The Republican Party is counting down its own "127 Hours," and it’s getting ready to cut off one of its arms with a dull blade. As poll numbers rise for Obama and other Democrats down-ballot, it’s sinking in that the victory the GOP thought it would achieve with obstruction and falsehoods will probably turn into a defeat for both the presidency and the Senate.

Here are three headlines from just this morning that sound to me like desperate self-mutilation (and none of this is to even mention the Romney campaign’s complete meltdown over events in the Mideast):
Kansas Goes Birther: State Board Considers Removing Obama From Ballot
House GOP Bill Would Actually End Welfare Reform Work Requirements
Romney predicts Obama will lie in debates
Each of these actions is more likely to hurt than help the politicians in question. But it’s panic time for the GOP and they can’t help it.

In Kansas, Secretary of State Kris Kobach, an informal adviser to Romney and author of Arizona’s and other states’ harsh immigration laws, says he needs more proof that Obama is a natural-born citizen before he’ll let Kansans vote for him. (Even though Obama’s mother and grandparents hail from Kansas.) A similar birther block briefly threatened to keep the president of the United States off the Arizona ballot last spring, but it got laughed off the national stage, and one of the more conservative Republicans in Kansas has already said the same fate awaits any attempt by Kobach to block Obama. But even winking at birthers at this late date has got to signal to voters that the GOP has lost touch with reality.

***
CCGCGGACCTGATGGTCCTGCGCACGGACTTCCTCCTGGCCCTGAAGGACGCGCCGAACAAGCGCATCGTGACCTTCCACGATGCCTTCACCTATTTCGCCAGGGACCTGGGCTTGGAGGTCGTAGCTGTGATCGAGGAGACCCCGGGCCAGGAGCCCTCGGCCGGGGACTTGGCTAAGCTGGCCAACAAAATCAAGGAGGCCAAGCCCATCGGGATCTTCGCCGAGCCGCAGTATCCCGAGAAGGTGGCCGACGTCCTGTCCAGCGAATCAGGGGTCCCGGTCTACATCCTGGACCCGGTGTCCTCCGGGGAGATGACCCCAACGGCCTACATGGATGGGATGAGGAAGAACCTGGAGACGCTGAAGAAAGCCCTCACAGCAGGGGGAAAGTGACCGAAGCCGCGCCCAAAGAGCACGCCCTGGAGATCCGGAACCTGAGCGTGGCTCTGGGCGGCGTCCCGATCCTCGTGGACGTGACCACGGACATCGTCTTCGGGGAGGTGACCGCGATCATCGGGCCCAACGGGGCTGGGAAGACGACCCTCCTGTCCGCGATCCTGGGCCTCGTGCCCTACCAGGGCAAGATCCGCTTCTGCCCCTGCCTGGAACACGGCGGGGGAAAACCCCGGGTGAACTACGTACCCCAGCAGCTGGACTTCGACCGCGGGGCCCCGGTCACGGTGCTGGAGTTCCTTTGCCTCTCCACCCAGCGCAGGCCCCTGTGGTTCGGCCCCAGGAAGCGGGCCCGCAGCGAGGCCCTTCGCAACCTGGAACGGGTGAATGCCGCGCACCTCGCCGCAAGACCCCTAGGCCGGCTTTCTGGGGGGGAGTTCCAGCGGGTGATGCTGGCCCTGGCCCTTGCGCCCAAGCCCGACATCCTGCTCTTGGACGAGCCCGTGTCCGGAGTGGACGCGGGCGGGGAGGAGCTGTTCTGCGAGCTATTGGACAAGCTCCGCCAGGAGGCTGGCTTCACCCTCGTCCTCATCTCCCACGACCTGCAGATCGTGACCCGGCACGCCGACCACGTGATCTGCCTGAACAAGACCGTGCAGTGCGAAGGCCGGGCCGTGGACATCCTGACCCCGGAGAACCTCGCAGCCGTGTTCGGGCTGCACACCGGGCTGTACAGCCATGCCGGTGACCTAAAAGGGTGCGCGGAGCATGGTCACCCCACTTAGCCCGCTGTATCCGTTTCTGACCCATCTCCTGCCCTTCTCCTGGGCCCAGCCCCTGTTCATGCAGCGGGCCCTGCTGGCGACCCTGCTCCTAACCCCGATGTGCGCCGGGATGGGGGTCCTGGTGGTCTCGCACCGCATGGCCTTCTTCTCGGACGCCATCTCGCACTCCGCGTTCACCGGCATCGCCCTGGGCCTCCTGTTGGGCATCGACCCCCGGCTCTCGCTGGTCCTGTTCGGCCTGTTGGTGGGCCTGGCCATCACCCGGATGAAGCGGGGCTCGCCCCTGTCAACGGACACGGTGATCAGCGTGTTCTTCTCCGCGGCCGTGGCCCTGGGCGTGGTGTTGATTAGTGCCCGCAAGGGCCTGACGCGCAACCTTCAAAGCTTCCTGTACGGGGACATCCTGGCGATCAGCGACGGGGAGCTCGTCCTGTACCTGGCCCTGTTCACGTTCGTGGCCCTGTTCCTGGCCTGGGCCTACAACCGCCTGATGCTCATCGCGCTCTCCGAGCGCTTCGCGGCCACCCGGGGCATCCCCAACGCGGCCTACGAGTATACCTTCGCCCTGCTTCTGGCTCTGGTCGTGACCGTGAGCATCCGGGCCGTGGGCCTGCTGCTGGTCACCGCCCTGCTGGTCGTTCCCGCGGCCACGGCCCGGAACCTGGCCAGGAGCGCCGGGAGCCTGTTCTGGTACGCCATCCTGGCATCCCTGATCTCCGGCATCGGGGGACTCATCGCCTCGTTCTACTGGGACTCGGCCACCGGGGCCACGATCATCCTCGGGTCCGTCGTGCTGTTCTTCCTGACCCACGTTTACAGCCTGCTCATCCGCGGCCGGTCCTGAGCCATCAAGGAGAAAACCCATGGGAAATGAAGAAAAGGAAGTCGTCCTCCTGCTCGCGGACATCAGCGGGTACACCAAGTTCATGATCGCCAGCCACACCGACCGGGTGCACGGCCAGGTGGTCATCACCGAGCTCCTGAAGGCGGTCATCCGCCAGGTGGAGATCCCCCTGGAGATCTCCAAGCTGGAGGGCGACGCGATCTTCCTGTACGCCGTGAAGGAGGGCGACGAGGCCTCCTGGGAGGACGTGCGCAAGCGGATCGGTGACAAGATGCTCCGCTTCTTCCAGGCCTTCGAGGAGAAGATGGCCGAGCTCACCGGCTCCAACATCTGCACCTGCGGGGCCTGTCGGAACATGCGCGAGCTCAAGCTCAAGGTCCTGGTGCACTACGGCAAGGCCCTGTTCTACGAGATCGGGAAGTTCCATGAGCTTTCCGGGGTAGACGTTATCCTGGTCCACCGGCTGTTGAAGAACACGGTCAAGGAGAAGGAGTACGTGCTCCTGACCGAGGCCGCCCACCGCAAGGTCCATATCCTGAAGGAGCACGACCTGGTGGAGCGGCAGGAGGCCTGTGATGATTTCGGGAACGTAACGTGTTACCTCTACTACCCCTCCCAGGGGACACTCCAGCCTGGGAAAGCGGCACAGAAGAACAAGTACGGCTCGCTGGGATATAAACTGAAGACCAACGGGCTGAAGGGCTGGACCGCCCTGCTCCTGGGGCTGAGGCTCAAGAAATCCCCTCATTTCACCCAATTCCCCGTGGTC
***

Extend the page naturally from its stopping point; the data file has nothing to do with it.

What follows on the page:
In the welfare case, we have Mitt Romney running a series of racially tinged ads based on the lie that Obama is “gutting” welfare’s work requirements only to have House Republicans pass through committee a proposal that, remarkably, would gut those same work rules. The legislation, as Talking Points Memo explains, would slash funds for one welfare program with work requirements and fold it into another program without them, effectively abolishing the reforms that Romney falsely insists Obama is so eager to ax. This isn’t just incoherent and hypocritical—it’s a form of self-cannibalism.

The last of the three headlines, in which Romney predicts Obama will lie in the upcoming debates, highlights the sterling businessman’s political incompetence. “I think the challenge that I’ll have in the debate is that the president tends to, how shall I say it, to say things that aren’t true,” Romney told George Stephanopoulos on Good Morning America. Coming from a campaign that refuses to “be dictated by fact-checkers,” not only is this a painfully obvious psychological projection but it puts Romney in a weak position for ever winning the debates. Romney went on: “It’s difficult to say, Well, am I going to spend my time correcting things that aren’t quite accurate? Or am I going to spend my time talking about the things I want to talk about?” Mitt even gives Barack a tip: he said he’s tempted to use the old Reagan line “There you go again.” “But you know,” added Romney, “I doubt we’re going to pull something from Ronald Reagan. He’s one of a kind.” Likewise, Reagan might tell him.

There was a time when the GOP’s more out-there moves made Democrats stop and wonder if there were some sort of hidden genius in their gambits, so bold they were at manipulating facts and rewriting reality. But maybe they never were that smart, and, in a country that’s seen their show before, their wedge-issue snarks are beginning to backfire.

Republicans may like to fire people, but whom do they hire to make up for the series of self-destructive moves from Clint Eastwood’s upstaging Romney at the RNC to Romney’s blathering on about the Egyptian embassy and Obama’s “disgrace.” Laura Ingraham’s advice—"If you can’t beat Barack Obama with this record, then shut down the party. Shut it down. Start new, with new people"—sounds all tough, but it begs the question: Who they gonna call?